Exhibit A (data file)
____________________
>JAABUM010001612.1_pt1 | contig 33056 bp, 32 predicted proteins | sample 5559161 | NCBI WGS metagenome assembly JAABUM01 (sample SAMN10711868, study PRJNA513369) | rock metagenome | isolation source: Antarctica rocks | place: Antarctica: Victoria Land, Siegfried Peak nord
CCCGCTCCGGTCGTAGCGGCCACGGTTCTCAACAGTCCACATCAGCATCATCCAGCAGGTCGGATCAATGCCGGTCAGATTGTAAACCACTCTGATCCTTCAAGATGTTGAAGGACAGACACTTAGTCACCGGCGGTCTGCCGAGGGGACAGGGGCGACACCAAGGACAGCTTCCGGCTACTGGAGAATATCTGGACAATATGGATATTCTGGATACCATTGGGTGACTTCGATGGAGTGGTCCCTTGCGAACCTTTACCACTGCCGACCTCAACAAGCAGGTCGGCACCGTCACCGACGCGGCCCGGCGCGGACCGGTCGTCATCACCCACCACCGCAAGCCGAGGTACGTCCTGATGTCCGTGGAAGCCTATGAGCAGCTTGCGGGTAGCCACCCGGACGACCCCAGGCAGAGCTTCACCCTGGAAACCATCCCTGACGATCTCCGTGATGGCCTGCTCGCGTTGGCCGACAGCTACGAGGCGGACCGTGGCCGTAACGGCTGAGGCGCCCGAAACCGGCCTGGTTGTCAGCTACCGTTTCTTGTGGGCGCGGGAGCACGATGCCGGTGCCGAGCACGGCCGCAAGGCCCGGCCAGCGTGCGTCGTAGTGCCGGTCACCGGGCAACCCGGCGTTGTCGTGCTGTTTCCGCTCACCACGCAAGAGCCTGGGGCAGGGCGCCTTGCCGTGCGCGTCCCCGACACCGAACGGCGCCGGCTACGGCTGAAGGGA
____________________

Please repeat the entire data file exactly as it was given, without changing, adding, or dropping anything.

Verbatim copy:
>JAABUM010001612.1_pt1 | contig 33056 bp, 32 predicted proteins | sample 5559161 | NCBI WGS metagenome assembly JAABUM01 (sample SAMN10711868, study PRJNA513369) | rock metagenome | isolation source: Antarctica rocks | place: Antarctica: Victoria Land, Siegfried Peak nord
CCCGCTCCGGTCGTAGCGGCCACGGTTCTCAACAGTCCACATCAGCATCATCCAGCAGGTCGGATCAATGCCGGTCAGATTGTAAACCACTCTGATCCTTCAAGATGTTGAAGGACAGACACTTAGTCACCGGCGGTCTGCCGAGGGGACAGGGGCGACACCAAGGACAGCTTCCGGCTACTGGAGAATATCTGGACAATATGGATATTCTGGATACCATTGGGTGACTTCGATGGAGTGGTCCCTTGCGAACCTTTACCACTGCCGACCTCAACAAGCAGGTCGGCACCGTCACCGACGCGGCCCGGCGCGGACCGGTCGTCATCACCCACCACCGCAAGCCGAGGTACGTCCTGATGTCCGTGGAAGCCTATGAGCAGCTTGCGGGTAGCCACCCGGACGACCCCAGGCAGAGCTTCACCCTGGAAACCATCCCTGACGATCTCCGTGATGGCCTGCTCGCGTTGGCCGACAGCTACGAGGCGGACCGTGGCCGTAACGGCTGAGGCGCCCGAAACCGGCCTGGTTGTCAGCTACCGTTTCTTGTGGGCGCGGGAGCACGATGCCGGTGCCGAGCACGGCCGCAAGGCCCGGCCAGCGTGCGTCGTAGTGCCGGTCACCGGGCAACCCGGCGTTGTCGTGCTGTTTCCGCTCACCACGCAAGAGCCTGGGGCAGGGCGCCTTGCCGTGCGCGTCCCCGACACCGAACGGCGCCGGCTACGGCTGAAGGGA